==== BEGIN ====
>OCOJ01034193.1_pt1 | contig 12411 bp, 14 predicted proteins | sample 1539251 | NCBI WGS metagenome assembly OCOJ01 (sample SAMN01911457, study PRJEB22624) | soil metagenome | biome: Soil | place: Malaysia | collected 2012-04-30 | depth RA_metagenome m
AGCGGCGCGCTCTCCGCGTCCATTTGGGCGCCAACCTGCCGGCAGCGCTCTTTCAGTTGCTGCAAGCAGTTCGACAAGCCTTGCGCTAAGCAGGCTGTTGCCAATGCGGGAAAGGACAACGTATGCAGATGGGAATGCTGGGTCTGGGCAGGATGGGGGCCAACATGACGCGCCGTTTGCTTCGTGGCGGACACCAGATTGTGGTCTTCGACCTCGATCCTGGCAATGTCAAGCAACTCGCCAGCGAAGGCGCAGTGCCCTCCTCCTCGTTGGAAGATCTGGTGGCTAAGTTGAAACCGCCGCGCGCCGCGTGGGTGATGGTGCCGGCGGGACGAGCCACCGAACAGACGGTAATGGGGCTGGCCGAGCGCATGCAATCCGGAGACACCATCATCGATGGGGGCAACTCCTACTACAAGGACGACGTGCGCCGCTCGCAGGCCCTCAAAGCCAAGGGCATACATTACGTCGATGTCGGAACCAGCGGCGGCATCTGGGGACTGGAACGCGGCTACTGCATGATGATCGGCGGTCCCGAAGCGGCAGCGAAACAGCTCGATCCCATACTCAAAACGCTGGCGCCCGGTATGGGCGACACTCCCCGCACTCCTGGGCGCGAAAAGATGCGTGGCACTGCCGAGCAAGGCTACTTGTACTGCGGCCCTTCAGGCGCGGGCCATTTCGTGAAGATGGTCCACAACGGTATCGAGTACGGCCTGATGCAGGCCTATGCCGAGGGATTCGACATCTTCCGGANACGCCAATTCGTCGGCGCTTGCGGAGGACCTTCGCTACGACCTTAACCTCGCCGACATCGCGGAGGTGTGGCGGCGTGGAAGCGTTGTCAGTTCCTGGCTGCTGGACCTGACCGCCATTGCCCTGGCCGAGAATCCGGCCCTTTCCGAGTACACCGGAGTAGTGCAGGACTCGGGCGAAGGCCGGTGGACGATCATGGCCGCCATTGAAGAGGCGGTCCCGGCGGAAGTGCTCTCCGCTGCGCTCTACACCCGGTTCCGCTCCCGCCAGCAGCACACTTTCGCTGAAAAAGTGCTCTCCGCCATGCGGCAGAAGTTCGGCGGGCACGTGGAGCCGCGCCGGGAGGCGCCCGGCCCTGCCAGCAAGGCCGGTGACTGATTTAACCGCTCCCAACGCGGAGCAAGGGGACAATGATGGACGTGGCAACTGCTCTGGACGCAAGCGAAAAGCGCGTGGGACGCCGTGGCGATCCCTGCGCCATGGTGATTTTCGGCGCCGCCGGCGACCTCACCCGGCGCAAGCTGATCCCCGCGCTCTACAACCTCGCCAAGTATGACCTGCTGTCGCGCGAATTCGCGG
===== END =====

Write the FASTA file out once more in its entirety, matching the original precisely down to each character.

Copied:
>OCOJ01034193.1_pt1 | contig 12411 bp, 14 predicted proteins | sample 1539251 | NCBI WGS metagenome assembly OCOJ01 (sample SAMN01911457, study PRJEB22624) | soil metagenome | biome: Soil | place: Malaysia | collected 2012-04-30 | depth RA_metagenome m
AGCGGCGCGCTCTCCGCGTCCATTTGGGCGCCAACCTGCCGGCAGCGCTCTTTCAGTTGCTGCAAGCAGTTCGACAAGCCTTGCGCTAAGCAGGCTGTTGCCAATGCGGGAAAGGACAACGTATGCAGATGGGAATGCTGGGTCTGGGCAGGATGGGGGCCAACATGACGCGCCGTTTGCTTCGTGGCGGACACCAGATTGTGGTCTTCGACCTCGATCCTGGCAATGTCAAGCAACTCGCCAGCGAAGGCGCAGTGCCCTCCTCCTCGTTGGAAGATCTGGTGGCTAAGTTGAAACCGCCGCGCGCCGCGTGGGTGATGGTGCCGGCGGGACGAGCCACCGAACAGACGGTAATGGGGCTGGCCGAGCGCATGCAATCCGGAGACACCATCATCGATGGGGGCAACTCCTACTACAAGGACGACGTGCGCCGCTCGCAGGCCCTCAAAGCCAAGGGCATACATTACGTCGATGTCGGAACCAGCGGCGGCATCTGGGGACTGGAACGCGGCTACTGCATGATGATCGGCGGTCCCGAAGCGGCAGCGAAACAGCTCGATCCCATACTCAAAACGCTGGCGCCCGGTATGGGCGACACTCCCCGCACTCCTGGGCGCGAAAAGATGCGTGGCACTGCCGAGCAAGGCTACTTGTACTGCGGCCCTTCAGGCGCGGGCCATTTCGTGAAGATGGTCCACAACGGTATCGAGTACGGCCTGATGCAGGCCTATGCCGAGGGATTCGACATCTTCCGGANACGCCAATTCGTCGGCGCTTGCGGAGGACCTTCGCTACGACCTTAACCTCGCCGACATCGCGGAGGTGTGGCGGCGTGGAAGCGTTGTCAGTTCCTGGCTGCTGGACCTGACCGCCATTGCCCTGGCCGAGAATCCGGCCCTTTCCGAGTACACCGGAGTAGTGCAGGACTCGGGCGAAGGCCGGTGGACGATCATGGCCGCCATTGAAGAGGCGGTCCCGGCGGAAGTGCTCTCCGCTGCGCTCTACACCCGGTTCCGCTCCCGCCAGCAGCACACTTTCGCTGAAAAAGTGCTCTCCGCCATGCGGCAGAAGTTCGGCGGGCACGTGGAGCCGCGCCGGGAGGCGCCCGGCCCTGCCAGCAAGGCCGGTGACTGATTTAACCGCTCCCAACGCGGAGCAAGGGGACAATGATGGACGTGGCAACTGCTCTGGACGCAAGCGAAAAGCGCGTGGGACGCCGTGGCGATCCCTGCGCCATGGTGATTTTCGGCGCCGCCGGCGACCTCACCCGGCGCAAGCTGATCCCCGCGCTCTACAACCTCGCCAAGTATGACCTGCTGTCGCGCGAATTCGCGG